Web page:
Francois ChartierThe Arctic Sunrise is back in Amsterdam after almost two months on rough seas off the coasts of Scotland and Ireland, campaigning against one of the most destructive fishing practices in the world: deep sea bottom trawling. Our aim was to expose the two most influential countries in Europe when it comes to fisheries policy; Spain and France, home of the biggest bottom trawling fleets in Europe.

 Now is the perfect time to address this malpractice, as the EU is in the process of reforming the Common Fisheries Policy (CFP) , the rules which regulate all European fisheries. If we want a future for European seas and for fishing in the coming years, then the CFP must change. It must stop feeding destructive practices and support more sustainable artisanal ones.

 High seas bottom trawling is an environmental crime that involves dragging heavy nets and crushing rollers over the sea floor, targeting slow-growing fish which often take decades to reach breeding age. It’s also wiping out the ecosystem, including cold water corals which develop over thousands of years. The International Council for the Exploration of the Seas (ICES) estimates that 100% of all species taken from deep sea stocks in the North East Atlantic by industrial fishing trawlers are overexploited. Those practices are legal, but they should not be so, considering the damage done.

 Bottom trawling is also an economic nonsense. The sector is not an important employer - French deep sea bottom trawlers directly employ only around 150 people at sea, for example- yet it receives substantial subsidies at the taxpayer’s expense. Greenpeace has estimated that the Spanish deep sea bottom trawling fleet received at least €142 million between 1996 and 2010, not counting fuel tax exemptions and other implicit subsidies.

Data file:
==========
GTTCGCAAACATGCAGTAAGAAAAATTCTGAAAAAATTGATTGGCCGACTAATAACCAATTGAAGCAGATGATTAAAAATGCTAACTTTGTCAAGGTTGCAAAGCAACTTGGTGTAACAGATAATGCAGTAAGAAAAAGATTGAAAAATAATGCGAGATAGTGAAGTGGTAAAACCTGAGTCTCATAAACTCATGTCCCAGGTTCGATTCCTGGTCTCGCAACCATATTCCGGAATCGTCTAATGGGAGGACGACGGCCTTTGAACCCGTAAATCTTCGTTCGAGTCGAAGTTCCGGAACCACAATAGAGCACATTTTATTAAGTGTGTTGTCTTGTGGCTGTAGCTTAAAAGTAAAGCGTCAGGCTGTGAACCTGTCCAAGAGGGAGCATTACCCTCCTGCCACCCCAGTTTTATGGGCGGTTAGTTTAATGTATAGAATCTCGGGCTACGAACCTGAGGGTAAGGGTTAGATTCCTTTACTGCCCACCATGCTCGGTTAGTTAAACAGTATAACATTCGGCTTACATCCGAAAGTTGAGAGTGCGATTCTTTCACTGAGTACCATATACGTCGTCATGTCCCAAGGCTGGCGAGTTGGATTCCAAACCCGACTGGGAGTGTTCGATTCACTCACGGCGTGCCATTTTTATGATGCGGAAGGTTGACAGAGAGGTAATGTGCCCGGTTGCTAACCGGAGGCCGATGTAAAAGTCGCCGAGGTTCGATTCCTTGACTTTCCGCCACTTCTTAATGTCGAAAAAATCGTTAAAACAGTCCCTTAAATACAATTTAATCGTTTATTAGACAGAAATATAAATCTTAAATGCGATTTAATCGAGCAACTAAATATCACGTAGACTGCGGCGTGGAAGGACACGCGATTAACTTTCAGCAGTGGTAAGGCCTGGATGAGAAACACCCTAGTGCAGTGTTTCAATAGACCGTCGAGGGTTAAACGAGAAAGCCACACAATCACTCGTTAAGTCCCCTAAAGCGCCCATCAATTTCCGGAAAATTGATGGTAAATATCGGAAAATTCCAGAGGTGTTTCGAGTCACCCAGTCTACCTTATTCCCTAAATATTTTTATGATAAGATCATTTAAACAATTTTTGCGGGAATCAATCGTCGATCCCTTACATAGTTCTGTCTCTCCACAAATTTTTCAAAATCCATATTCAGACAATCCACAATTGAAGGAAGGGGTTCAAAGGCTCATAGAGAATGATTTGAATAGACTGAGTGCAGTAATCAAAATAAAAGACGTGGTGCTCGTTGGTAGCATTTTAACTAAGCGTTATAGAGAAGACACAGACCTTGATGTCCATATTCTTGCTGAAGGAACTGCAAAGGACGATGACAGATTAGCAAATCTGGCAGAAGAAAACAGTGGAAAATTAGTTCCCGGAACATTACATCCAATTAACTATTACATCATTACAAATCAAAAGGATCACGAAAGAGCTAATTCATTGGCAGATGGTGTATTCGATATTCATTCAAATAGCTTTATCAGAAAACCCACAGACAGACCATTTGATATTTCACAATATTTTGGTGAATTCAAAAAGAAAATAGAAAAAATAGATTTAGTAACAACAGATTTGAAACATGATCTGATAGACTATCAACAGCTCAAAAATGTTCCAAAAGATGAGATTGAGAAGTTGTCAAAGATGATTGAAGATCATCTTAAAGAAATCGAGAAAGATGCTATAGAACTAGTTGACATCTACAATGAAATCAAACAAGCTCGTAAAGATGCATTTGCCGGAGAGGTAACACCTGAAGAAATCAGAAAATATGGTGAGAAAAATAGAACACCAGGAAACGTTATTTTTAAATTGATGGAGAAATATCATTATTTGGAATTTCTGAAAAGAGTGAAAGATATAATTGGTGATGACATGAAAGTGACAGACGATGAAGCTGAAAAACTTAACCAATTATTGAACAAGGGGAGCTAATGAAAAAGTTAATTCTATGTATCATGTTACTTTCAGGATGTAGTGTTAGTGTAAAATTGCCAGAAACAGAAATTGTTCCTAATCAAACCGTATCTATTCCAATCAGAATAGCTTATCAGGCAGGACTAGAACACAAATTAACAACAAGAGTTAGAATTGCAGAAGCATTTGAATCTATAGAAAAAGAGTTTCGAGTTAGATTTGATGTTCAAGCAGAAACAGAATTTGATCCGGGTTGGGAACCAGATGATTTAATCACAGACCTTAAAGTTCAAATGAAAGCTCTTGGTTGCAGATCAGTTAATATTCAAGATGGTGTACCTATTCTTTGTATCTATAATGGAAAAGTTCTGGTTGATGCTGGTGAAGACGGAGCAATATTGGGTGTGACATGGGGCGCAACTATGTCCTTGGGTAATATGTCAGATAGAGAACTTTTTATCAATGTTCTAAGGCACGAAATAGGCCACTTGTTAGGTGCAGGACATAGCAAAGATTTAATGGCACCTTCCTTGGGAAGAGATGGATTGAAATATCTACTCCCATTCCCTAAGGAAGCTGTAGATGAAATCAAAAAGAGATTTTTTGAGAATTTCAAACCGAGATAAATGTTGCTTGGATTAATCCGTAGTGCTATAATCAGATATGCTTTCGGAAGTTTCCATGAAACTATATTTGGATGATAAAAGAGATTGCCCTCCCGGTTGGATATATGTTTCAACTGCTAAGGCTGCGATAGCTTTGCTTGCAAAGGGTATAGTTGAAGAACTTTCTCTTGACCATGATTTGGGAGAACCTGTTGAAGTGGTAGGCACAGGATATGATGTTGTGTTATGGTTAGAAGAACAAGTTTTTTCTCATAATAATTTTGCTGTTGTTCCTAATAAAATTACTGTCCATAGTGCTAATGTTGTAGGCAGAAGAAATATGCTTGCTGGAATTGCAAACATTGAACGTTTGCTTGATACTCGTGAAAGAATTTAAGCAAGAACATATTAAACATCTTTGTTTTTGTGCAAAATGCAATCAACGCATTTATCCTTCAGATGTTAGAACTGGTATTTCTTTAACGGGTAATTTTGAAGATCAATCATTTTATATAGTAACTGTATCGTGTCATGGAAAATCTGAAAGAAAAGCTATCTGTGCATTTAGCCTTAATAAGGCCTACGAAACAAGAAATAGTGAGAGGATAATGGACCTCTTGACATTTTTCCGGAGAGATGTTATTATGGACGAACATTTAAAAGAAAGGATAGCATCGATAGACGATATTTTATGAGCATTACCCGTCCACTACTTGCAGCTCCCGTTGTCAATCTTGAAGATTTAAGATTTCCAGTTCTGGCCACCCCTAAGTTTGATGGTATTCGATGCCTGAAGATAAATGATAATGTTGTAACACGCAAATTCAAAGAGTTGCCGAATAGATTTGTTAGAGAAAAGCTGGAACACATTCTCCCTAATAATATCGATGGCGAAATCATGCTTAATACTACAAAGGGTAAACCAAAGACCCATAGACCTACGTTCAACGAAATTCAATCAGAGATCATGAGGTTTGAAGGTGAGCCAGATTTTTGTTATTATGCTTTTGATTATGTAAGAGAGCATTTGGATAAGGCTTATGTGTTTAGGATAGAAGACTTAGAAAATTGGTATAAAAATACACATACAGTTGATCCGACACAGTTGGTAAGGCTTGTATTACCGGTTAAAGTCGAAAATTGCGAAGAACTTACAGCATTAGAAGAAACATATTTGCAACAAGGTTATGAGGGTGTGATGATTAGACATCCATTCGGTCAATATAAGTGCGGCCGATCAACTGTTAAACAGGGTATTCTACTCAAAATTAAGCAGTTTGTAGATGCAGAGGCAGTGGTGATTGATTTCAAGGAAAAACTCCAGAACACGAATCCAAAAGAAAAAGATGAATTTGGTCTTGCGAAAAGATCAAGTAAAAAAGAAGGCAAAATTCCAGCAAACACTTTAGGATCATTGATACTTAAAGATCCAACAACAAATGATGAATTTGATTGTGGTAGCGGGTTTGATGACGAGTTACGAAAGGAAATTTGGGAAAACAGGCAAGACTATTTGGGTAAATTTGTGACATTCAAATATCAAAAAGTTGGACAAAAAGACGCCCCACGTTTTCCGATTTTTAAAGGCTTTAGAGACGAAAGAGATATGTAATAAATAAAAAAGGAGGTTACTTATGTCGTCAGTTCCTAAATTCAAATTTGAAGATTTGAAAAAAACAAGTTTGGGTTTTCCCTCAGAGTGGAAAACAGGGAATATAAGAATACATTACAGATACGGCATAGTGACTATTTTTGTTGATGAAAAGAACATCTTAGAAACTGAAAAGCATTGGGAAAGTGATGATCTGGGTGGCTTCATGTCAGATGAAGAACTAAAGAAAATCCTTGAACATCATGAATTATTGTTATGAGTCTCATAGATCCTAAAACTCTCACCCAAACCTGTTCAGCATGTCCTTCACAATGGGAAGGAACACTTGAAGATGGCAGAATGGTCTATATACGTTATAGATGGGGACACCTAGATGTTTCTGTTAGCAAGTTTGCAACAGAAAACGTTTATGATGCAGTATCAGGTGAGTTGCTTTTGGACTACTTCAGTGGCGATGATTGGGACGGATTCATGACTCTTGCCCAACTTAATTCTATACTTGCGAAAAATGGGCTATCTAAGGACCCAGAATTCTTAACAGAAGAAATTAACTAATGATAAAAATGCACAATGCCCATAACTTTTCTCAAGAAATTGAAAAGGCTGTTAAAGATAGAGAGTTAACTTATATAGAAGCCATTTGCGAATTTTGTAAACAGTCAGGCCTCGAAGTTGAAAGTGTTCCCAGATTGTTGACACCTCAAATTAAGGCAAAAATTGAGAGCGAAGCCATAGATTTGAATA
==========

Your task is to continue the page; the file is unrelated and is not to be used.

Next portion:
It’s very important for Greenpeace to be a witness on the ground – so to speak, where environment is destroyed. Being at sea on the fishing grounds and taking peaceful direct action, confronting the destructive practices of a handful of industrial vessels, driven by short term economic interests is at the core of what we do to trigger the change.

 In that huge sea, you often get the feeling you’re looking for a needle in a haystack…And the swell and the wind often give you the impression that you’re surrounded by walls of sea, especially when you’re in a small inflatable boat.

 We took action against three French and one Spanish trawler, in order to stop their fishing operations. We knew that we would not be able to stop them fishing for ever, but out activities will surely create the debate on land, raise the right questions, and help change the rules of the CFP.

 And now it’s time for us to continue our campaign on land.  2012 is a crucial year for the future of all European ocean life as well as fishermen. The revision of the CFP only happens once a decade.  We need to act now, to work with all artisanal fishermen who have sustainable practices toward a strong Common Fisheries Policy.

 François Chartier-French oceans campaigner, onboard the Arctic Sunrise